Kurt Sandholtz and Walter W. Powell
This chapter examines entrepreneurs who carry ideas, technologies, values, and assumptions between previously unrelated spheres of economic or cultural activity and, in the process, change the existing order of things. The chapter labels such individuals amphibious entrepreneurs and explores their characteristics via four case studies. Their stories suggest a distinct species within the genus of entrepreneur: more pragmatic than heroic, and as likely to invent by not knowing any better as by calculative creation. The chapter discusses their role in creating interstitial spaces, contrasts them with other boundary-spanning actors, and identifies directions for future research at the intersection of social history and entrepreneurship.
Jiang Bian and Riitta Katila
Asymmetric partnerships—partnerships between small entrepreneurial and large established firms—are categorically distinct from large–large firm partnerships but have received considerably less scholarly attention. This chapter provides an overview of the literature on asymmetric partnerships by reviewing studies in the fields of organizational theory, strategy, and entrepreneurship. It identifies three literature streams: antecedents of asymmetric partnership formation, process dynamics and management of asymmetric partnerships, and the performance consequences on firms involved in asymmetric partnerships. The chapter reviews each stream’s major studies, summarizes and synthesizes the empirical findings and theoretical insights, and identifies future directions. To advance the literature, the chapter discusses research opportunities, highlighting fertile avenues such as field-based research to examine the evolving nature of asymmetric partnerships and the organizational black box of partnership management, and quantitative research to strengthen causal identification.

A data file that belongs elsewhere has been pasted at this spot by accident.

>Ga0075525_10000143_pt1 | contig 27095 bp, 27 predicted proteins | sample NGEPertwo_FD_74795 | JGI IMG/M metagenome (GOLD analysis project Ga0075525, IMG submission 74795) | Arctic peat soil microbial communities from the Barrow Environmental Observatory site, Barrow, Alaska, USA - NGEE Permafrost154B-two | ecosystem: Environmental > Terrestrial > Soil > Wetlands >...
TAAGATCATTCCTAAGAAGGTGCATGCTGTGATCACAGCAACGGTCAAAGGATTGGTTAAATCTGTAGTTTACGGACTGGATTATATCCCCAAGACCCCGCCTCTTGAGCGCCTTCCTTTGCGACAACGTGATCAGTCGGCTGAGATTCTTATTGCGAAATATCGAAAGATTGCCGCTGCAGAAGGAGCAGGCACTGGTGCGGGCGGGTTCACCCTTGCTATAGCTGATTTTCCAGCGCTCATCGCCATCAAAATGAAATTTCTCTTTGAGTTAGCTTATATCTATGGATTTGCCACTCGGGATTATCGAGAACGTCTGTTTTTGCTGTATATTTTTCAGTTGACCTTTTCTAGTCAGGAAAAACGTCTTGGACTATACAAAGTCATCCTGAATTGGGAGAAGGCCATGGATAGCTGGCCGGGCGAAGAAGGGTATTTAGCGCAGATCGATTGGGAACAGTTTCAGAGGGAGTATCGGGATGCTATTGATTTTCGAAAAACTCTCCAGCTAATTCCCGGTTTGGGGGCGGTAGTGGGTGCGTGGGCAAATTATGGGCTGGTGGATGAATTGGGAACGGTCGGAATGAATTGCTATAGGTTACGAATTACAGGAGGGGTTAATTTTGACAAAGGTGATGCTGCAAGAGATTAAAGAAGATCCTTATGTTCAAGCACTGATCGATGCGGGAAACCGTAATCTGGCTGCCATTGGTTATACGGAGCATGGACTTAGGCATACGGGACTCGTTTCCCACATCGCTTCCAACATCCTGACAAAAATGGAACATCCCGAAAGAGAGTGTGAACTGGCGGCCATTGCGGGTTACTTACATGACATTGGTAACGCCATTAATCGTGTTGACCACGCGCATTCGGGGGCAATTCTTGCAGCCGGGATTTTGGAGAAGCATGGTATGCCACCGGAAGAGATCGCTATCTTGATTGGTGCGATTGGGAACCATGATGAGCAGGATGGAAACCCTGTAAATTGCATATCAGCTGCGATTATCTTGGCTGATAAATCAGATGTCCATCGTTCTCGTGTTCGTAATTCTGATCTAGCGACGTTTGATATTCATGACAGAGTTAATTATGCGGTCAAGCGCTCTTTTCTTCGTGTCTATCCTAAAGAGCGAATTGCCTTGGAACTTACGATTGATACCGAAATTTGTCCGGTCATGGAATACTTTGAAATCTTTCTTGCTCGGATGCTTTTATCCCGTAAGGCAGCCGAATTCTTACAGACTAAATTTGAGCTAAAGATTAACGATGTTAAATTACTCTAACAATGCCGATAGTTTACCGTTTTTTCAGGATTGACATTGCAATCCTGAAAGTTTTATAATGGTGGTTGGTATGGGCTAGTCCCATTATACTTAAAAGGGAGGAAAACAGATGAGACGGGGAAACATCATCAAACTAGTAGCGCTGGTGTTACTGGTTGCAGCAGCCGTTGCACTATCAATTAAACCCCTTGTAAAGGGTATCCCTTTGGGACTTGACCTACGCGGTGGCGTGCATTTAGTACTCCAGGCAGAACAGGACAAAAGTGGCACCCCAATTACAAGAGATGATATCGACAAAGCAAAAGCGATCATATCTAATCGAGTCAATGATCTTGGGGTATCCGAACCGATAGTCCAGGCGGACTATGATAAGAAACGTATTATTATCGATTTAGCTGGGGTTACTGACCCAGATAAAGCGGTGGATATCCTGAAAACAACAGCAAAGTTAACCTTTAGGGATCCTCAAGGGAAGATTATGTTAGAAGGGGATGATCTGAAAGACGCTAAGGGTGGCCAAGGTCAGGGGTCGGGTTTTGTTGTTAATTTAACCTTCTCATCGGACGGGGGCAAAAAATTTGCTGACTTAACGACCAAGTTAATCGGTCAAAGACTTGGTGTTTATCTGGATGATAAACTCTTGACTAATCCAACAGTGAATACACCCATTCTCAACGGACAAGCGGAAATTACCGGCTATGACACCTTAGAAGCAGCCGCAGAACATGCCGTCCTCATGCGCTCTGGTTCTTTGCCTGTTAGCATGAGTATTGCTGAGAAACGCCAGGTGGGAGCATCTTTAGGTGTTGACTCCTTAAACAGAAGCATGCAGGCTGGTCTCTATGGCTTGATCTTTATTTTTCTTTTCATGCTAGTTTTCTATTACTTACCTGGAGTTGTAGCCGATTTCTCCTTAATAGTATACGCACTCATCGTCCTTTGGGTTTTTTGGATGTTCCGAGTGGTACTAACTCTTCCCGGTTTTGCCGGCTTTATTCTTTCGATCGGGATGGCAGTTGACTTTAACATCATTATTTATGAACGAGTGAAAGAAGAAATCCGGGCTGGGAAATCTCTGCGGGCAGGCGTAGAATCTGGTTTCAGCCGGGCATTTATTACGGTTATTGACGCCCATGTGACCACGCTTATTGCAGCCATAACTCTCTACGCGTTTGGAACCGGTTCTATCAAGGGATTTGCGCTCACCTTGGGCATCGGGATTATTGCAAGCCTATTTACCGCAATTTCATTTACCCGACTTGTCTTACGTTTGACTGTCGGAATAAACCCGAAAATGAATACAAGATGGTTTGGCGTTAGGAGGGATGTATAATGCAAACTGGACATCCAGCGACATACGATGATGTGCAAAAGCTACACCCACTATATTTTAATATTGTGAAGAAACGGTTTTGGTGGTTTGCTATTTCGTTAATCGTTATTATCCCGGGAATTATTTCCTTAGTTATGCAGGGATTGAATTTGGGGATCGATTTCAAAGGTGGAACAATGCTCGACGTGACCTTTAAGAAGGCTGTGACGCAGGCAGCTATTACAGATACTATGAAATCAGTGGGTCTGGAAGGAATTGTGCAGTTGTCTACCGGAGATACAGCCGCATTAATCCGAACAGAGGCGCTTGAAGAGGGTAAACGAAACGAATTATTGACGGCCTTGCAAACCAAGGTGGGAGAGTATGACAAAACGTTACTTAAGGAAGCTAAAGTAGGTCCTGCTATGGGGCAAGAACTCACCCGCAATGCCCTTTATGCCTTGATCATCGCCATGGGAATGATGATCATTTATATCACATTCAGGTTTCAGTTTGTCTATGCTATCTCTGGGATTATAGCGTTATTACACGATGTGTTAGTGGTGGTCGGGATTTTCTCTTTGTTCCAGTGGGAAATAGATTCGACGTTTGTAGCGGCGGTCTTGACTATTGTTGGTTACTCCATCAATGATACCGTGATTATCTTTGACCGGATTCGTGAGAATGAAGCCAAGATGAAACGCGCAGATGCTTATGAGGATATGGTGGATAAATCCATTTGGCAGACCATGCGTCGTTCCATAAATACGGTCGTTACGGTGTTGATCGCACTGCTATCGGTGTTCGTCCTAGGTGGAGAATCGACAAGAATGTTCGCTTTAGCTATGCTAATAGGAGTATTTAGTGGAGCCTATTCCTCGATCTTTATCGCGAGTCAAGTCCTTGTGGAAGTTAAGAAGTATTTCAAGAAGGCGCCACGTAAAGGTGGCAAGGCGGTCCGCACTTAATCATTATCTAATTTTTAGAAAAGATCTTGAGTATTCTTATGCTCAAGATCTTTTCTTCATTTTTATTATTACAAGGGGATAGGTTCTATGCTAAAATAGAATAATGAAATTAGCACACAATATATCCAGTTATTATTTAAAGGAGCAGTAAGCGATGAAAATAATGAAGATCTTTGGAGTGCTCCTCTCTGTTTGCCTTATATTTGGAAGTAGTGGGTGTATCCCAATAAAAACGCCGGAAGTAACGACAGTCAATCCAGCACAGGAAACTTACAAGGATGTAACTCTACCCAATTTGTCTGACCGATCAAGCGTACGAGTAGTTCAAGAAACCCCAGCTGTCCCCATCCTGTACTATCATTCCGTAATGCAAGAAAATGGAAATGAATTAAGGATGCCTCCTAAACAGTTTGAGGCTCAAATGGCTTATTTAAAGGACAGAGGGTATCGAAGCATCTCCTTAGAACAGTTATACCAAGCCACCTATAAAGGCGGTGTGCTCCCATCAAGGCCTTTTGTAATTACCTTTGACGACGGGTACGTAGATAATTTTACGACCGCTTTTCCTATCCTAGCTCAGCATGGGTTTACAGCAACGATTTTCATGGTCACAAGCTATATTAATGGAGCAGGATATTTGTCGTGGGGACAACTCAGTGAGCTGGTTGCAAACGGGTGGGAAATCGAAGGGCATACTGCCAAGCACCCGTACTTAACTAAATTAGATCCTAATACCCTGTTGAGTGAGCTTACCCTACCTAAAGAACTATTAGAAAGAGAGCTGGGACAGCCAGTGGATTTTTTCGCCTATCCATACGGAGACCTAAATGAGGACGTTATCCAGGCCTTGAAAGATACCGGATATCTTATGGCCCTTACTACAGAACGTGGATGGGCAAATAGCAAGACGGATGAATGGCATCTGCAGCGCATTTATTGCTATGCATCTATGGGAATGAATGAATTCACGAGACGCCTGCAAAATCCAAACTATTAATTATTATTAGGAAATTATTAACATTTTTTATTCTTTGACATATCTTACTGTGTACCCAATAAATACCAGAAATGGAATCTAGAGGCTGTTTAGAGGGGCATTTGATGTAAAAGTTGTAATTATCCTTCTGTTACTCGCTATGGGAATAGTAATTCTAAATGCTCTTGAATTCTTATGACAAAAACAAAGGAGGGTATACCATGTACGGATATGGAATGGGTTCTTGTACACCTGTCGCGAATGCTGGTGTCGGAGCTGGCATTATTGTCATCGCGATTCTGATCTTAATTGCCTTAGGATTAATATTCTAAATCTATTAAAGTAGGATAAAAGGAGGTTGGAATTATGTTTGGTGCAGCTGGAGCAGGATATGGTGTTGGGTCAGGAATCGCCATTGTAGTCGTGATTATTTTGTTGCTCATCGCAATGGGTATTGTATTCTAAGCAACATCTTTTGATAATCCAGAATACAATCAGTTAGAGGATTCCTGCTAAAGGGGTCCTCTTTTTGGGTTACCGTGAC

Phillip H. Kim, Manuel F. Ramírez, and Reddi Kotha
This chapter provides an overview of the technology commercialization process that occurs in research universities. With the assistance of technology transfer offices, inventors and licensing firms enter into collaborations to commercialize new inventions. This chapter highlights the major aspects of these relationships, including why collaborations are likely to stalemate when a party’s self-interest clashes with the overall objective of collaboration. It outlines some possible strategies for avoiding these stalemates to form effective partnerships. The chapter concludes by discussing avenues for future research.
This article reviews literature on the study of the cognition of entrepreneurs, and how this affects their attitudes to risk. The review begins with the heuristics and biases approach. Various decision-making biases related to over-optimism are then considered. Following this perceived self-efficacy, intrinsic motivation and intentions-based models are discussed. Some theories dealing specifically with attitudes to risk are then covered. These include prospect theory, Kahneman and Lovalo's model of risk-taking, and Das and Teng's theory of risk horizons and future orientations. Finally, the option value and information cost approach to the analysis of entrepreneurs' decision-making is discussed. Some relevant references to culture research are also given in the conclusion.
Peter G. Klein, Mark D. Packard, and Karen Schnatterly
This chapter looks inside the firm at how organizational design affects collaboration in pursuit of corporate entrepreneurship or “intrapreneurship.” It shows how the intrafirm “marketplace” of ideas, employees, and resources can be strategically configured to encourage or inhibit collaborative innovation. The chapter focuses on the key structural dimensions of autonomy, sponsorship, and incentives. Complementarities between these dimensions create spillover effects that produce unique innovation outcomes by mitigating barriers to collaboration such as knowledge problems, resource constraints, and employee motivation. Illustrating configurations of these dimensions with company examples, the chapter shows how organizational design affects intrapreneurship and offers suggestions on how firms might strategically align their organizational structure with their intrapreneurial strategy.
Christian Lechner, Birthe Soppe, and Karolina Heggli